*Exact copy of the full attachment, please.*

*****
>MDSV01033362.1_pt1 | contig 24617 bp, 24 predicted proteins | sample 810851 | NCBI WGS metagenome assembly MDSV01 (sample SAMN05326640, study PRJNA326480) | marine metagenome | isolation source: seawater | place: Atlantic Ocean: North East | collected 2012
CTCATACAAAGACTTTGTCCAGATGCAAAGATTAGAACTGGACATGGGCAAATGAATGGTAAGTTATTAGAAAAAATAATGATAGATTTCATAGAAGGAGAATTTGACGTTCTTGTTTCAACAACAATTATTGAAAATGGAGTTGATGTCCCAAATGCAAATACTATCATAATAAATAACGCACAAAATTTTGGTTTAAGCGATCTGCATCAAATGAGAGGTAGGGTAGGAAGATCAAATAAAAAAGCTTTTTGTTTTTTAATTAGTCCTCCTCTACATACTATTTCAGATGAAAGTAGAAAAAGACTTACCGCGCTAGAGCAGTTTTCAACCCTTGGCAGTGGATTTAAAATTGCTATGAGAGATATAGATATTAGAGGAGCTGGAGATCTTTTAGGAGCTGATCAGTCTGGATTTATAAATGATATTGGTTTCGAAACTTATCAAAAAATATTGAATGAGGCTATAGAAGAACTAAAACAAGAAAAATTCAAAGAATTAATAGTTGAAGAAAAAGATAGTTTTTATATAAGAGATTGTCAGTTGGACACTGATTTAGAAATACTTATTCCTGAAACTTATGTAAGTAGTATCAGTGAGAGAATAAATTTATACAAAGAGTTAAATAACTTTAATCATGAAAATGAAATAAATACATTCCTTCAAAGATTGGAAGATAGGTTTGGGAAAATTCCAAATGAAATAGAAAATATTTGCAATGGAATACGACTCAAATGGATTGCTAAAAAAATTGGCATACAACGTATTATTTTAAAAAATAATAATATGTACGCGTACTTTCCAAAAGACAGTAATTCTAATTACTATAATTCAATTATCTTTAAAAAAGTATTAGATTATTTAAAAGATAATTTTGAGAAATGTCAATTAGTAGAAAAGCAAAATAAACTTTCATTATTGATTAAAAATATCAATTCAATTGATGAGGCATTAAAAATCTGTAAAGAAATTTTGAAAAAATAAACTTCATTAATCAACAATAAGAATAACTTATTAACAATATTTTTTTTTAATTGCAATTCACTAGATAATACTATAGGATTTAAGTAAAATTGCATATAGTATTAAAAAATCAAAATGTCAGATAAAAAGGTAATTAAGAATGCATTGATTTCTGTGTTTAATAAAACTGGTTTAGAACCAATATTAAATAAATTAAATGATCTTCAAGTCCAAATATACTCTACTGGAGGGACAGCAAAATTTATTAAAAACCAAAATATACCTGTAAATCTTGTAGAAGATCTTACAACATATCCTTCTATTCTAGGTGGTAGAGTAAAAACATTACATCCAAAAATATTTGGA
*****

>MDSV01033362.1_pt1 | contig 24617 bp, 24 predicted proteins | sample 810851 | NCBI WGS metagenome assembly MDSV01 (sample SAMN05326640, study PRJNA326480) | marine metagenome | isolation source: seawater | place: Atlantic Ocean: North East | collected 2012
CTCATACAAAGACTTTGTCCAGATGCAAAGATTAGAACTGGACATGGGCAAATGAATGGTAAGTTATTAGAAAAAATAATGATAGATTTCATAGAAGGAGAATTTGACGTTCTTGTTTCAACAACAATTATTGAAAATGGAGTTGATGTCCCAAATGCAAATACTATCATAATAAATAACGCACAAAATTTTGGTTTAAGCGATCTGCATCAAATGAGAGGTAGGGTAGGAAGATCAAATAAAAAAGCTTTTTGTTTTTTAATTAGTCCTCCTCTACATACTATTTCAGATGAAAGTAGAAAAAGACTTACCGCGCTAGAGCAGTTTTCAACCCTTGGCAGTGGATTTAAAATTGCTATGAGAGATATAGATATTAGAGGAGCTGGAGATCTTTTAGGAGCTGATCAGTCTGGATTTATAAATGATATTGGTTTCGAAACTTATCAAAAAATATTGAATGAGGCTATAGAAGAACTAAAACAAGAAAAATTCAAAGAATTAATAGTTGAAGAAAAAGATAGTTTTTATATAAGAGATTGTCAGTTGGACACTGATTTAGAAATACTTATTCCTGAAACTTATGTAAGTAGTATCAGTGAGAGAATAAATTTATACAAAGAGTTAAATAACTTTAATCATGAAAATGAAATAAATACATTCCTTCAAAGATTGGAAGATAGGTTTGGGAAAATTCCAAATGAAATAGAAAATATTTGCAATGGAATACGACTCAAATGGATTGCTAAAAAAATTGGCATACAACGTATTATTTTAAAAAATAATAATATGTACGCGTACTTTCCAAAAGACAGTAATTCTAATTACTATAATTCAATTATCTTTAAAAAAGTATTAGATTATTTAAAAGATAATTTTGAGAAATGTCAATTAGTAGAAAAGCAAAATAAACTTTCATTATTGATTAAAAATATCAATTCAATTGATGAGGCATTAAAAATCTGTAAAGAAATTTTGAAAAAATAAACTTCATTAATCAACAATAAGAATAACTTATTAACAATATTTTTTTTTAATTGCAATTCACTAGATAATACTATAGGATTTAAGTAAAATTGCATATAGTATTAAAAAATCAAAATGTCAGATAAAAAGGTAATTAAGAATGCATTGATTTCTGTGTTTAATAAAACTGGTTTAGAACCAATATTAAATAAATTAAATGATCTTCAAGTCCAAATATACTCTACTGGAGGGACAGCAAAATTTATTAAAAACCAAAATATACCTGTAAATCTTGTAGAAGATCTTACAACATATCCTTCTATTCTAGGTGGTAGAGTAAAAACATTACATCCAAAAATATTTGGA